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Not Fade Away: Coming of age with a drum kit

A scene from Not Face Away

Barry Wetcher

2.5 out of 4 stars

Not Fade Away
Written by
David Chase
Directed by
David Chase
John Magaro, James Gandolfini, Bella Heathcote

Not Fade Away does fade away. It's meant to be an evocative return to the rock 'n' roll turbulence of the sixties, with none other than Plato himself providing the (paraphrased) grace note: "When the mode of the music changes, the walls of the city shake." Well, there's definitely a whole lotta shakin' goin' on here, but not so you urgently feel it. Instead, the picture plays like an episodic exercise in sweet nostalgia. Coming from writer/director David Chase, the guy who put the Bada Bing into The Sopranos, that sweetness is a surprise. And an occasional delight. But ultimately a disappointment – this is a movie easy to watch and even easier to forget.

The irony is obvious. Having reinvented long-form television in The Sopranos, ushering in the current renaissance, Chase in his belated feature debut (he's 67) has managed only to underscore today's critical consensus – that the large screen has become less compelling than the small. The New Jersey setting is the same, but gone are his trenchant dialogue and evolving character arcs, replaced by little more than the basic tropes of the sixties era: you know, hair long, skirts short, war and parents bad, rock and peace good, the times they are a' changin'.

Basic, too, is his reliance on the conveniently placed and programmed TV set, whose grainy images duly check off the iconic events: a President falls in Dallas, soldiers die in Vietnam, protesters march in Washington. Such a weary device – it's become the Wikepedia entry of cinematic gimmicks.

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More refreshing, and engaging, is the script's twist on the old story. Essentially, this is a star-is-not-born tale as Chase reflects on his thwarted musical ambitions. His alter ego is Douglas (John Magaro), whom we first pick up in the early sixties. Still in high school, he's an aspiring drummer and a frustrated lover, looking on enviously at the crewcuttedjocks with the prettiest girls and freely copping to his physical short-comings: "I've got a skinny physique and a scuzzy complexion". Quick cut to that flickering TV screen, where Mick Jagger has an entire audience of adoring females in thrall to his skinny and scuzzy self. The penny drops; a wannabe star hastens to his drum kit.

A mere college semester later, Douglas returns with a mop of Dylanesque curls, a fledgling band that covers Stones tunes at house parties, and a laid-back liberalism that ain't welcome in the family kitchen, which Chase keeps revisiting to pound home the usual domestic dispute. There, while Mom slips into a whining depression and his young sister looks on wide-eyed (she doubles, unwisely, as our voice-over narrator), Douglas and Dad snarl across the generation gap. James Gandolfini is the patriarch again, and a good thing too. The son may be the protagonist but the father steals the picture. Gandolfini rescues the character from stereotype, sensitively capturing the man's own inner battles – with encroaching illness, with dampened passion, with stifling religion (there's no God in this father), and, climactically, with an innate tenderness that trumps the toughness.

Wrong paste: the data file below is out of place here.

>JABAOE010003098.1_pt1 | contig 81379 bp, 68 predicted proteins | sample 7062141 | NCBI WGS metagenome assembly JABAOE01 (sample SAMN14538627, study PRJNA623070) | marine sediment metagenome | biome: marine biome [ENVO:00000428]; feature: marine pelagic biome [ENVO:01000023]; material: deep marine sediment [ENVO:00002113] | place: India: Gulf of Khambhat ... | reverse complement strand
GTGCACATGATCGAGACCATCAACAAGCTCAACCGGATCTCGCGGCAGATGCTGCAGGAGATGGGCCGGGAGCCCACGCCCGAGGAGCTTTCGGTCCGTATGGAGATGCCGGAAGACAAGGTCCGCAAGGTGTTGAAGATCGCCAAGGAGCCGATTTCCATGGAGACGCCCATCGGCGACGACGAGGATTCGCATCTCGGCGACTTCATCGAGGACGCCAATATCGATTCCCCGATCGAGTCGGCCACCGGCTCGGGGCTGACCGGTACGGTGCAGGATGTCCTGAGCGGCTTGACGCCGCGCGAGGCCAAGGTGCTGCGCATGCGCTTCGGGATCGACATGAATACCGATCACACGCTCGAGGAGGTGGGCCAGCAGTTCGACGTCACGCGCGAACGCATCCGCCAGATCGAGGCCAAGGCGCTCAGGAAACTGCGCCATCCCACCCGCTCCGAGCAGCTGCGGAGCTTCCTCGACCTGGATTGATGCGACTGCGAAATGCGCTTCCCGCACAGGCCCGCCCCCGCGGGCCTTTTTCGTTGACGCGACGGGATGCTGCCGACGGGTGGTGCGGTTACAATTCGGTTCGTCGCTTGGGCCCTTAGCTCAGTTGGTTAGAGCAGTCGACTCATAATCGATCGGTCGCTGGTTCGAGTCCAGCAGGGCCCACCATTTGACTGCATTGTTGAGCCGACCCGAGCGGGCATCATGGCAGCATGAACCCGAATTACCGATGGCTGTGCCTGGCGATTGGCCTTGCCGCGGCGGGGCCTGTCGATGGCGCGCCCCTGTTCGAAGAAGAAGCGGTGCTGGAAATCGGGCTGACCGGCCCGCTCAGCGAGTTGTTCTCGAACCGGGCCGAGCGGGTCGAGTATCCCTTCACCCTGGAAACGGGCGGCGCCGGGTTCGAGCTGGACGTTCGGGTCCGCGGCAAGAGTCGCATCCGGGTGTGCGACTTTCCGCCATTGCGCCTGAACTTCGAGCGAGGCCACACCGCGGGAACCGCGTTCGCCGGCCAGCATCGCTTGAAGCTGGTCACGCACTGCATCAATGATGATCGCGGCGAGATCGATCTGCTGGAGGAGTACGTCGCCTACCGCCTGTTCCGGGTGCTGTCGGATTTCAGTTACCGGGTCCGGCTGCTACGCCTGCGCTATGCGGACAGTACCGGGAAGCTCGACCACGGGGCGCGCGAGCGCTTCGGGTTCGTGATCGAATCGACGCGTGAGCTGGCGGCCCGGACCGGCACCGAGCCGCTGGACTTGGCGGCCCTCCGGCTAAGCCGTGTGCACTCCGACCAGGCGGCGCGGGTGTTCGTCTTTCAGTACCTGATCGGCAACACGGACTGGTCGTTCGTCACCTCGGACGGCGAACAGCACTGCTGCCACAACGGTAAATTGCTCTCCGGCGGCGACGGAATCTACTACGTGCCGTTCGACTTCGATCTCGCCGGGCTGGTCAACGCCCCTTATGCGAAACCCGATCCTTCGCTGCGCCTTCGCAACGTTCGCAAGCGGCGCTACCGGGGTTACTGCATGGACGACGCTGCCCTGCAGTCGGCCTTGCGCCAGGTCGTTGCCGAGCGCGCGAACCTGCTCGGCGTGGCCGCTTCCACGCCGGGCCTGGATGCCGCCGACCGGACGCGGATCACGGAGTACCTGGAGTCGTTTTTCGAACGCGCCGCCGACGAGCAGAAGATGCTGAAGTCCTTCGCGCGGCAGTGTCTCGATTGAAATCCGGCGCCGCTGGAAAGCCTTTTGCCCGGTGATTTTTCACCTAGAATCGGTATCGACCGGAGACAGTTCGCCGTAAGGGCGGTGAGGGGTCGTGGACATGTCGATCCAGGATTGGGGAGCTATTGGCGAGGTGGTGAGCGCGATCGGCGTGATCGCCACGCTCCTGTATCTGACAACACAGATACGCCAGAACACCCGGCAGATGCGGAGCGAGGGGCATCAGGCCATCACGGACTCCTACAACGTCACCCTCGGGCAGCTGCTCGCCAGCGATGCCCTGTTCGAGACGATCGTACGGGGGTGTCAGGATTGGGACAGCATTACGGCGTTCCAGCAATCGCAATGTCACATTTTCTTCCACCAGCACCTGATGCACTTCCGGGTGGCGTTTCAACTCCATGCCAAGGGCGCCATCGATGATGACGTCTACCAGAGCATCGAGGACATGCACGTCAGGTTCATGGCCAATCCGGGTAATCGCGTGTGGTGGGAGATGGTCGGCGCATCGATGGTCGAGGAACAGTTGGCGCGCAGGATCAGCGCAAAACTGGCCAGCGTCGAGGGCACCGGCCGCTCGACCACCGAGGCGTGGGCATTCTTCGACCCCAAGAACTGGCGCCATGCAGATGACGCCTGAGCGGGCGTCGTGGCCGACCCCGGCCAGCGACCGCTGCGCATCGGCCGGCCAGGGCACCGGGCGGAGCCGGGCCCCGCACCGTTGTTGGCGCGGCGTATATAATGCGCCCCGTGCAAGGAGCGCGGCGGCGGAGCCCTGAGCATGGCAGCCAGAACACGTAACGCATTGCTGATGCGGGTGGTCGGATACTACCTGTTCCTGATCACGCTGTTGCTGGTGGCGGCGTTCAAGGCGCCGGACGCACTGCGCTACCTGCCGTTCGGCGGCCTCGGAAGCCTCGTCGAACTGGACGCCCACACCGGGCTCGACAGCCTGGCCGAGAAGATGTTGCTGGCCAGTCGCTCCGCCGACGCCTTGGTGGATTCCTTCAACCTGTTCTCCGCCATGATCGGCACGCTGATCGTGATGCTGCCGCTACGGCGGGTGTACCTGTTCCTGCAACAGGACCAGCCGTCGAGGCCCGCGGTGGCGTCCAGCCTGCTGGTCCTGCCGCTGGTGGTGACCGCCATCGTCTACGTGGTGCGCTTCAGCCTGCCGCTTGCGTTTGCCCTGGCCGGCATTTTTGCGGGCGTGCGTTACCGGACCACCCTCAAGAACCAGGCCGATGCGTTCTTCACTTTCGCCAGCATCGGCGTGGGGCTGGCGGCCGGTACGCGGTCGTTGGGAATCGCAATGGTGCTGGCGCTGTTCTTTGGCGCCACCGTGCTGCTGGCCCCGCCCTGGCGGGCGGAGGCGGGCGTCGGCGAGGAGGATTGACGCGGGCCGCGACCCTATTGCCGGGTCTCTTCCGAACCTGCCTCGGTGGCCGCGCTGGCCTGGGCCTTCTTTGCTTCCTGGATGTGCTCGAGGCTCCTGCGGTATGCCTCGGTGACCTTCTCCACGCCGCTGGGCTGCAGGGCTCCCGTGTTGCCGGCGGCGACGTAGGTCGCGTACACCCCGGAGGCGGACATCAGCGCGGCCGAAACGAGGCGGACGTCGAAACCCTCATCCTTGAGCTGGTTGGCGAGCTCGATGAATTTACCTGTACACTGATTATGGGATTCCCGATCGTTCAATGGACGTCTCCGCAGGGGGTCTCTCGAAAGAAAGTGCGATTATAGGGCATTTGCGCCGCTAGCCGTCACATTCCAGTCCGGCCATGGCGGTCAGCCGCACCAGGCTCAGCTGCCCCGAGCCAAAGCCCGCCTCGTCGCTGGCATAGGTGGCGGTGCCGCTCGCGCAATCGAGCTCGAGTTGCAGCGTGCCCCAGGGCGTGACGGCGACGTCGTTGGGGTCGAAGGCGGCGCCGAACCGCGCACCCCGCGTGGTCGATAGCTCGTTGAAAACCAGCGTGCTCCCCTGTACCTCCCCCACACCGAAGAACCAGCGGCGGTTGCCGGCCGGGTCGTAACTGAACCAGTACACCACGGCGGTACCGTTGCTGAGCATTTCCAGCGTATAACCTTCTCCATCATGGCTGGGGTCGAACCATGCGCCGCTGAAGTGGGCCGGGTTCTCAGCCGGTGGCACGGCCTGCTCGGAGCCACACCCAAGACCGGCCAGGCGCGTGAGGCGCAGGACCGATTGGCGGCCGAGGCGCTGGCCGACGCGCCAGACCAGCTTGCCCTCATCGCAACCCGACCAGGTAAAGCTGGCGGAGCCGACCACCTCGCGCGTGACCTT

From there, the years and the plot both unfold as we know they must. The boy needs a love-interest, so Douglas falls for Grace, the beautiful rich girl (Bella Heathcote); the band needs its turmoil, so Douglas falls out with Eugene, the under-performing guitarist. En route, Chase stirs in a bunch of sub-plots – Grace's older sibling flirts with drugs, Grace herself flirts with feminism, and poor Dad flirts with divorce – that only distract from the film's ostensible focus and further clutter an already episodic narrative.

Happily, the sweetness has real appeal, and multiple sources. It can be heard in the music, a pastiche of golden oldies smartly curated by Steve Van Zandt. It can be seen in the figure of Douglas, wooden but at least a credible totem of the times – the idealism, the naivete, the narcissism and, yes, the hypocrisy of sixties youth. And it can be sensed in the atmosphere, in a period when a garage band was truly just a small break away from a big hit, when fame felt closer to hand and celebrity less remote, when the wall of possibility seemed lower and thinner and much more porous.

Consequently, baby-boomers of Chase's vintage will watch this movie through the same rear-view mirror he used in making it – remembering their thwarted ambitions, their callow loves, their tough and tender dads. I know I did. And I know nostalgia gives the heart a gentle tug, until the house lights come up on the onrushing present, and nostalgia fades away.

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About the Author
Film critic

Rick Groen is a film critic for The Globe and Mail. More


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